Researchers observe the unique microstructure of a novel ferroelectric material for the first time

A team of researchers from from Penn State, the University of California, Oak Ridge National Laboratory and Rutgers University have observed, for what they say is the first time, the unique microstructure of a novel ferroelectric material, enabling the development of lead-free ferroelectric materials for electronics, sensors, and energy storage that are safer for human use.

Ferroelectrics are a class of materials that demonstrate a spontaneous electric polarization as the result of shifts of negative and positive charges that can be reoriented within the material with application of external force. They are especially useful for data storage and memory as they can remain in one polarized state without additional power, making them attractive for energy-saving data storage and electronics.

The research team worked with calcium manganese, Ca3Mn2O7 (CMO), a novel hybrid improper ferroelectric material with some interesting properties. CMO is a Ruddlesden-Popper phase layered perovskite structure. Perovskites crystals have a unique structure that makes them attractive for ferroelectrics, and Ruddlesden-Popper phase perovskites feature two layers of perovskite that are interleaved with positive-charge ions. In these materials, atoms of oxygen form octahedrals that can tilt and rotate.

"The designing principle of this material is combining the little octahedrals,” said Liexin Miao, doctoral candidate in materials science and co-author of the study in Nature Communications. “In the material, there are little octahedrals of oxygen atoms that can tilt and rotate. The term ‘hybrid improper ferroelectric’ means we combine the rotation and the tilting to produce ferroelectricity, so it is considered hybrid and because the polarization is generated as a secondary effect, it is considered an ‘improper’ ferroelectric. It is the two motions of the octahedron generating that polarization for ferroelectricity.”

There are some unique characteristics that make this material of special interest to researchers. “At room temperature, there are some polar and nonpolar phases coexisting at room temperature in the crystal,” Miao said. “And those coexisting phases are believed to be correlated with negative thermal expansion behavior. It is well-known that normally, a material expands when heated, but this one shrinks. That is interesting, but we know very little about the structure, like how the polar and nonpolar stuff coexists.”

To explore this further, the researchers used atomic-scale electron microscopy. "Why we used electron microscopy is because with electron microscopy, we can use atomic-scale probes to see the exact atomic arrangement in the structure,” Miao said. “And it was very surprising to observe the double bilayer polar nanoregions in the CMO crystals. To our knowledge, it is the first time that such microstructure was directly imaged in the layered perovskite materials.”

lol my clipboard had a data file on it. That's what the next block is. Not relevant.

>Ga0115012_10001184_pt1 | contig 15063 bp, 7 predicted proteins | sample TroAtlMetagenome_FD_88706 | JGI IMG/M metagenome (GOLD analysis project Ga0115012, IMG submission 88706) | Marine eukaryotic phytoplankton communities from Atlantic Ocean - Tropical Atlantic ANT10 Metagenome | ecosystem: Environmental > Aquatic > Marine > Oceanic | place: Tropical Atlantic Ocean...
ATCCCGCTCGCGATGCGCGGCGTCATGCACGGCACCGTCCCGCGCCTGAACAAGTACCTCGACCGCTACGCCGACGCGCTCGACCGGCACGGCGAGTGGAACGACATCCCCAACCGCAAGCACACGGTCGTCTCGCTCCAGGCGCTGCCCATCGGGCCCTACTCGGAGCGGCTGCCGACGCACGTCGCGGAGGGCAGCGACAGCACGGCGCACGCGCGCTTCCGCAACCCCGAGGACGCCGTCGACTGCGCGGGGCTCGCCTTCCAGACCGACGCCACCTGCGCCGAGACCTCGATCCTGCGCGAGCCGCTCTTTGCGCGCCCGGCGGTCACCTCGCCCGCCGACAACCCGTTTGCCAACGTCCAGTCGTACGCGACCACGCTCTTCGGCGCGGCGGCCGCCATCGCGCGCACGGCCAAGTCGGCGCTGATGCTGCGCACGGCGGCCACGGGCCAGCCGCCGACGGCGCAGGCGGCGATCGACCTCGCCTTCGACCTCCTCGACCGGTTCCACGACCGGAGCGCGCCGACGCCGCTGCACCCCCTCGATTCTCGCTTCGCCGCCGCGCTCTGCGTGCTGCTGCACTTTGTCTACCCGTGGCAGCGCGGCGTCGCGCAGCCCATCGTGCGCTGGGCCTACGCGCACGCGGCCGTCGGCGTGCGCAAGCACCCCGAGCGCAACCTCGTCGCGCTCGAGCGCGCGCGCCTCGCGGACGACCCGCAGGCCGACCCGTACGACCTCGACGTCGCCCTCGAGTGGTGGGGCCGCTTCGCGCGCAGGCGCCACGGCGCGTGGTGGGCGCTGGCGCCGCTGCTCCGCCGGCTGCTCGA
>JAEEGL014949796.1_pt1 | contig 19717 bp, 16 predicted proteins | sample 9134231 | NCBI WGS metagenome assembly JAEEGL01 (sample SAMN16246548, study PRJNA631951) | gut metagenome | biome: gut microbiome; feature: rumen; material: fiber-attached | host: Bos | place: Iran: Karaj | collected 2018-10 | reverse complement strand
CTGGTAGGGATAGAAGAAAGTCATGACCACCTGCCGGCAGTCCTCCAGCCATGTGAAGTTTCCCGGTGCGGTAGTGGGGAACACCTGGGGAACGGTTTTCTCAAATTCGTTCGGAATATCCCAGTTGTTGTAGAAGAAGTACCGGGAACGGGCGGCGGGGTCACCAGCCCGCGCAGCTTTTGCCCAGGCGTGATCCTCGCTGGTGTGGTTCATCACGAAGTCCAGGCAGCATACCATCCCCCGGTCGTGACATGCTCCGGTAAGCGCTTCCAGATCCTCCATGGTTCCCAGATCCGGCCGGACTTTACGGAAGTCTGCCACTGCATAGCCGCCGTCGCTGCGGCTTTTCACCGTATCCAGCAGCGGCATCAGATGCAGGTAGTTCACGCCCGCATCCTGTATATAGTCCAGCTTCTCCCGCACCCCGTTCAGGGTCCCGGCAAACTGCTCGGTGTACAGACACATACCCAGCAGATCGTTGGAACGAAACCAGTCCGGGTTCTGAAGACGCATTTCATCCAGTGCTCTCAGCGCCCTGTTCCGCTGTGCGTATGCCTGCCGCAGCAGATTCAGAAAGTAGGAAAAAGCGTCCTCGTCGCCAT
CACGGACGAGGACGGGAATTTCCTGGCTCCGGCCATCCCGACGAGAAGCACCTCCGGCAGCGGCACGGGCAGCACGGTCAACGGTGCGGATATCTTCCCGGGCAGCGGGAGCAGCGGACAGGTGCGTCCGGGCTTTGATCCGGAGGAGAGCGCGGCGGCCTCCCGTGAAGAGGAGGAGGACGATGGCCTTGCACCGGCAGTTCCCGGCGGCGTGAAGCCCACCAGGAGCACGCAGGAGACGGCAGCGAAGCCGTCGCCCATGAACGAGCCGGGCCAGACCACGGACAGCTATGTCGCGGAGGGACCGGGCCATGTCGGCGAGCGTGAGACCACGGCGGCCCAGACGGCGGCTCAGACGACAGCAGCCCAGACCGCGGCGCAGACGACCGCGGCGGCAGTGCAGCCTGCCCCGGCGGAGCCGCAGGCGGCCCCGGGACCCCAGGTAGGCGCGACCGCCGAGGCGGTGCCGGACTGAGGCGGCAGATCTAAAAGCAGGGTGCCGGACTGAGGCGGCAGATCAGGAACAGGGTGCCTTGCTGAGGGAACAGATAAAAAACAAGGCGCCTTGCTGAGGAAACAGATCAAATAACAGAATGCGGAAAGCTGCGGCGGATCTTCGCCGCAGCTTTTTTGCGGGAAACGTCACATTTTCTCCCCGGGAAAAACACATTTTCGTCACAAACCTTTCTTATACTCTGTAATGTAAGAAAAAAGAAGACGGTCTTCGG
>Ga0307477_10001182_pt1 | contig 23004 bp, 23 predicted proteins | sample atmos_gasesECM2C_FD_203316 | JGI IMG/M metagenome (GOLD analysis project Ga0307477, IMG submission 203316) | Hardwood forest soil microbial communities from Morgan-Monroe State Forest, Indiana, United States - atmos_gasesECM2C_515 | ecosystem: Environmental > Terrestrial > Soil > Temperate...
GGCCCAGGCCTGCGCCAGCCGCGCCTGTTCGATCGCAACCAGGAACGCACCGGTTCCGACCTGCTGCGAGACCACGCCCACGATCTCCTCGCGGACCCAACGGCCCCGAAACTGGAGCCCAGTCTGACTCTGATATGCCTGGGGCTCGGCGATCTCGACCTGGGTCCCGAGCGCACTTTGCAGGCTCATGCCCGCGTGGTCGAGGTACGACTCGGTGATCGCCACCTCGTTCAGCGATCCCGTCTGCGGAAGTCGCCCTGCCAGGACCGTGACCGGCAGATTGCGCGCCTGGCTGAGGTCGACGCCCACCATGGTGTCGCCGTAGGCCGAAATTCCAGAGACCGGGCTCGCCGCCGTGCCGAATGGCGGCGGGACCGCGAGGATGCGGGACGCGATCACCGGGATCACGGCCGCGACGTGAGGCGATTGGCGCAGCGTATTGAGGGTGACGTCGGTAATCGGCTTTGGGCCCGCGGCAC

The team explained that what happens to a material that goes through such a ferroelectric phase transition was never observed before. But with electron microscopy, they could monitor the material and what was happening during the phase transition.

"We monitored the material, what’s going on during the phase transition, and were able to probe atom by atom at what type of bonding we have, what type of structural distortions we have in the material, and how that may change as a function of temperature,” said Nasim Alem, Penn State associate professor of materials science and engineering and the study’s corresponding author. “And this is very much explaining some of the observations that people have had with this material. For example, when they get the thermal expansion coefficient, no one has really known where this comes from. What is the design physics? What is the atomic structure? What type of atomic structure and bonding do we have that leads to this type of behavior?"

“Basically, this was going down into the atomic level and understanding the underlying atomic scale physics, chemistry and also the phase transition's dynamics, how it's changing.”

“First of all, we used one of the most powerful aberration-corrected TEMs, the ThermoFisher Titan G2, for the atomic resolution imaging and spectroscopy,” Miao said. “Due to the nanometer scale size of the polar nanoregions, it would not be possible for us to uncover such unique structure without the atomic resolution TEM images. Second, we used the in-situ TEM capability at MRI’s Materials Characterization Lab (MCL) for our in-situ experiments, which allowed us to explore the dynamics of the phase competitions in the heating environment. And third, we have amazing, focused ion beam equipment in the MCL that allows us to make beautiful TEM specimens with a thickness as low as around 20 nanometers.”

The potential benefits of this research include the possibility of lead-free piezoelectric crystals. Currently, piezoelectric crystals contain lead, which is toxic for humans and animals.

“Piezoelectric materials are widely used in applications such as switches, computer memory, energy storage, actuators and we would love to design a material that doesn’t have the disadvantages of the current materials,” Alem said. “And right now, lead in all these materials is a big disadvantage because the lead is hazardous. We hope that our study can result in a suitable candidate for a better piezoelectric system.”

A benefit for fellow researchers that came out of the study is free software developed by the research team, EASY-STEM, that enables easier TEM image data processing.

“The software has a graphical user interface that allows users to input with mouse clicks, so people do not need to be an expert in coding but still can generate amazing analysis,” Miao said.

Posted: Aug 25,2022 by Roni Peleg